Flexibility and Priorities
One-third of the managerial workforce will comprise millennials in another five years. That means catering to an entirely different set of ambitions and aspirations entirely. The millennial workforce is talented, environmentally and socially conscious, and seeks flexibility and work-life balance from their employers almost as much as they seek compensation. The higher the level of employee happiness and work-flexibility, the more likely the same employers are, to attract and retain the best talent in the market. It’s fairly natural that employers across the world expect their HR teams and leaders to be proficient and acclimatized to these practices and systems. In fact, they would want their HR teams to innovate on these even further, if possible.
So, You Want to be an HRBP/CHRO?
Consider for a moment what the average college degree or HR elective trains and prepares for. Feel free to select any of the trends mentioned above. It’s important to realize that as technologies evolve, workplaces and employers will too. Upgrading and staying updated on the latest trends, systems, and practices are not just about subscribing to a few newsletters. It’s about carving out a successful career in a field that getting more competitive with each passing day. However, when it comes to a career path, merely knowing is not enough.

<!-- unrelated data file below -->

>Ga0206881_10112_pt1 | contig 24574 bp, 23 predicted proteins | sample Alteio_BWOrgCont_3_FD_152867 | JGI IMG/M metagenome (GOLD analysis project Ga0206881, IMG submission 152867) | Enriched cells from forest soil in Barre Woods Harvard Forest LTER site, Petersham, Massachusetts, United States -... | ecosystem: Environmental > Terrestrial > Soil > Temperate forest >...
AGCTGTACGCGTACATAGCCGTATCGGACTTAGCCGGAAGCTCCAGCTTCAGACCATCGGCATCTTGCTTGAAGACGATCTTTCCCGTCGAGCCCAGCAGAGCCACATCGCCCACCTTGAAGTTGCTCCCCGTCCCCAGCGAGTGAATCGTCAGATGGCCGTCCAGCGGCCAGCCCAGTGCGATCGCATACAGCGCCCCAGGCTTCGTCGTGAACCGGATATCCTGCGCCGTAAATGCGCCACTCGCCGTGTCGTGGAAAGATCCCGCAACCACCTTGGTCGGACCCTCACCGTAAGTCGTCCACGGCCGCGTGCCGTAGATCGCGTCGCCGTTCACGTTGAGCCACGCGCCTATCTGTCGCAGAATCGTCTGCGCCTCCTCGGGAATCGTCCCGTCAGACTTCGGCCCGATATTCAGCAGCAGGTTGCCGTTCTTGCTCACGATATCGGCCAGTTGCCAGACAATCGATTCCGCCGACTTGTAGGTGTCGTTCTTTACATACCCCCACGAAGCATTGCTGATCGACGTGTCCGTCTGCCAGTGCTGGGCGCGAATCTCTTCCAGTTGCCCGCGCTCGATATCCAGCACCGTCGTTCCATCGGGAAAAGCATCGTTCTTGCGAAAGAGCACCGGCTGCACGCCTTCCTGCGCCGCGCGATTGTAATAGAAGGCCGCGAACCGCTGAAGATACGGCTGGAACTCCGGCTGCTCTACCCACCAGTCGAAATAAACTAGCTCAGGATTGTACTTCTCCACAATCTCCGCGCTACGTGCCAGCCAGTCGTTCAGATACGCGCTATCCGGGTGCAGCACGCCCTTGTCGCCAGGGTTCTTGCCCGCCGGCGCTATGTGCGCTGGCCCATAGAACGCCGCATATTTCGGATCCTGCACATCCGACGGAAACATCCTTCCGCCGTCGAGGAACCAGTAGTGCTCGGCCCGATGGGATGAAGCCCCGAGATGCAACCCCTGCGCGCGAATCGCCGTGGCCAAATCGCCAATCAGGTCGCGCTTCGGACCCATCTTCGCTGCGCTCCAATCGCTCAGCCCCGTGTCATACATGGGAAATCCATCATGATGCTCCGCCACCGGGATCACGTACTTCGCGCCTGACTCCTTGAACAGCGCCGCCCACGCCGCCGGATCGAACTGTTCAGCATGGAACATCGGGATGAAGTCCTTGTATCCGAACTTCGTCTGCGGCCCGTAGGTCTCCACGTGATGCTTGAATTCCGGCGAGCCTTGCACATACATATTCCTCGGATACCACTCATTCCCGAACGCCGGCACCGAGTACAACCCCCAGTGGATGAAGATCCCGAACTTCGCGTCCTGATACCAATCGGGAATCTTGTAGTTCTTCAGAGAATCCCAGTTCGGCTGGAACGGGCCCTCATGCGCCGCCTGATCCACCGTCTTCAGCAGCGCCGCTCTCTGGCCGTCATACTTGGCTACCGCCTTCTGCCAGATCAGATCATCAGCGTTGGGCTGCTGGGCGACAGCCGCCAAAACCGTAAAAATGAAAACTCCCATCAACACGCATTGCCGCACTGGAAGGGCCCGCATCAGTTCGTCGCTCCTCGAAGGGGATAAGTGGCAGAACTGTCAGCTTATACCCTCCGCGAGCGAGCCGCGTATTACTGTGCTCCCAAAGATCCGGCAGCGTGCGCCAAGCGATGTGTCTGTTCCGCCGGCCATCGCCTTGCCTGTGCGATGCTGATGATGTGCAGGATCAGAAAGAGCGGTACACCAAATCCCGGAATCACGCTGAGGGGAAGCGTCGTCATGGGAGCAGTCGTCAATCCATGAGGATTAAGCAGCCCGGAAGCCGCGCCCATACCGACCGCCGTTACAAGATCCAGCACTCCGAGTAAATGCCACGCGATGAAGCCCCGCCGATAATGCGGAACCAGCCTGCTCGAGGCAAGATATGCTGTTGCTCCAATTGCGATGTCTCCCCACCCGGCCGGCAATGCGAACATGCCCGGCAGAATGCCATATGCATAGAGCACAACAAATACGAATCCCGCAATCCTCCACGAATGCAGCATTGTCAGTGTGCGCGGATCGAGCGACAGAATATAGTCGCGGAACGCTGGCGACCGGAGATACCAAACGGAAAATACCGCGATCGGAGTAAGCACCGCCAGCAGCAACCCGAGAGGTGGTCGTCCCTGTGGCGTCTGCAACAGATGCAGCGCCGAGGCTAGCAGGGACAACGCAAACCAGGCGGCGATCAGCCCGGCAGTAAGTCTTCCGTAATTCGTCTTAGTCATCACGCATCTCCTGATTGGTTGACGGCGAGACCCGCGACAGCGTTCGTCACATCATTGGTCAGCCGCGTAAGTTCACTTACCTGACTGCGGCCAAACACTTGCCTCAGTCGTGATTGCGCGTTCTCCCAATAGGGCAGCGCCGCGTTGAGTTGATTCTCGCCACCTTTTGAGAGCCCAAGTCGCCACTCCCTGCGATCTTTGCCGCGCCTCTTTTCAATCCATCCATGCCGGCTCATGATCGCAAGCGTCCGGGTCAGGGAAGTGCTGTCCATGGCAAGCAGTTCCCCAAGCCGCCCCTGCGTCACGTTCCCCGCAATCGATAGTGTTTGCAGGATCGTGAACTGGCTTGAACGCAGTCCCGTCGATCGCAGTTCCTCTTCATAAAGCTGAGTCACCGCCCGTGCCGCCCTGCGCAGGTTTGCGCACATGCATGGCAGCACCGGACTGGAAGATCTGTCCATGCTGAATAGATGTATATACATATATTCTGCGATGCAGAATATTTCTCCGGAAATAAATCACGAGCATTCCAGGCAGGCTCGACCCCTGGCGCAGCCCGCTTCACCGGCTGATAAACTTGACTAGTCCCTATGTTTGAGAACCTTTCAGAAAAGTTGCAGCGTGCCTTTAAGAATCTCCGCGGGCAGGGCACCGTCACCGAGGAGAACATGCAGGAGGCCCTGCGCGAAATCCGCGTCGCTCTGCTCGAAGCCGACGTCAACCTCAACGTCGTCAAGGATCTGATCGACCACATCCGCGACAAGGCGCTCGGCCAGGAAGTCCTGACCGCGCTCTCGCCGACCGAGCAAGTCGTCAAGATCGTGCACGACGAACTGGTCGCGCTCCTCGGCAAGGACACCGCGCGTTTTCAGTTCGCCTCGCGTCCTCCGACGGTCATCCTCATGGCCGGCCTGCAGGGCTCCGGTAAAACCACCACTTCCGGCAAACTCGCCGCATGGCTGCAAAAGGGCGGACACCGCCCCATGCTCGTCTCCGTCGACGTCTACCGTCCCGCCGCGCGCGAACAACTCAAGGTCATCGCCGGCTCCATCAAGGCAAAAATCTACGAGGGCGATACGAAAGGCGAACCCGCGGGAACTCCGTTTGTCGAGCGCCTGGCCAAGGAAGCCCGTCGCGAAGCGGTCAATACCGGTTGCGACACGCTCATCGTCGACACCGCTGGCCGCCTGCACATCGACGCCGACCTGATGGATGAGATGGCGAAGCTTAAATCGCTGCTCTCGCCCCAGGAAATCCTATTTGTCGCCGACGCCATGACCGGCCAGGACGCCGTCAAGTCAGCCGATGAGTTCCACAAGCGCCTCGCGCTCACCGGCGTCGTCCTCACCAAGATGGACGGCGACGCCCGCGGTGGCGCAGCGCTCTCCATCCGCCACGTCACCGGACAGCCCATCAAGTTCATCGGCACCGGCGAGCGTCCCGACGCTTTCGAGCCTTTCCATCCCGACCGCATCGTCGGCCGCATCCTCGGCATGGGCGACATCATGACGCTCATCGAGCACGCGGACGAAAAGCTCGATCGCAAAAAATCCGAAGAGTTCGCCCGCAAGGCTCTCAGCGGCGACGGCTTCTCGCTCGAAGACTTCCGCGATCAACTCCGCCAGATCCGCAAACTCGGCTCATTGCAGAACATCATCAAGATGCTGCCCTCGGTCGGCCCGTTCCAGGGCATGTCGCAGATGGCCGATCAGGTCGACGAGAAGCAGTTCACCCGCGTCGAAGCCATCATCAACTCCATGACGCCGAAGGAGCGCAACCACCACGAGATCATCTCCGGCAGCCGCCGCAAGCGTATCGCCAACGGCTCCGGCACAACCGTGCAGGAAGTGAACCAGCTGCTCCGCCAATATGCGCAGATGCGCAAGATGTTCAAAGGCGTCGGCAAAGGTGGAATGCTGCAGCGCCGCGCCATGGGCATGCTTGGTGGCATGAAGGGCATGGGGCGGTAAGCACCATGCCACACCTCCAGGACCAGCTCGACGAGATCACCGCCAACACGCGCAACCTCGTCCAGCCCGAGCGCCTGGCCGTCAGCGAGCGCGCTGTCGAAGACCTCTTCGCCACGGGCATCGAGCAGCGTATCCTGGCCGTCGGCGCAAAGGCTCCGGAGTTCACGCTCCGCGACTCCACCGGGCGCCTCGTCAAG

How do you prove your mettle to an employer? How do you show your commitment and credibility in your CV, when it takes a recruiter less than ten seconds to screen your CV? The answer, of course, is the same reason why specialized and advanced HR certifications are among the most sought-after qualifications by organizations, large and small when hiring for the Human Resources function – credibility even at the preliminary screening stage.
Getting an HR certification not only demonstrates proficiency in HR, but employers are increasingly aware that alumni of global certification bodies share their knowledge and insights on a common platform, thus paving the way for a more efficient and effective HR team. Not to mention, these bodies require candidates to continuously upgrade their knowledge and skills at par with the latest trends in the market, keeping them updated with the highest practices and standards.
Your Arsenal Should Look Like This:
So besides the obvious what does one need after their college degree to establish a successful career in HR? Here are a few suggestions;
- An advanced HR certification (fairly obvious, as mentioned)
- Thorough knowledge in at least one HRMS (or an ERP’s -employee management module, like SAP, for example)
- A good network on social platforms and memberships to local chapters of global HR bodies come in handy, especially for job references and notifications
- Workable knowledge and practical exposure in at least two specialization areas (learning and development, engagement, recruiting, people analytics)
There is no end to how sweet you can make the syrup, but if the sugar is limited, these are the absolute must-haves that will create the crucial first steps in your HR career. All the very best!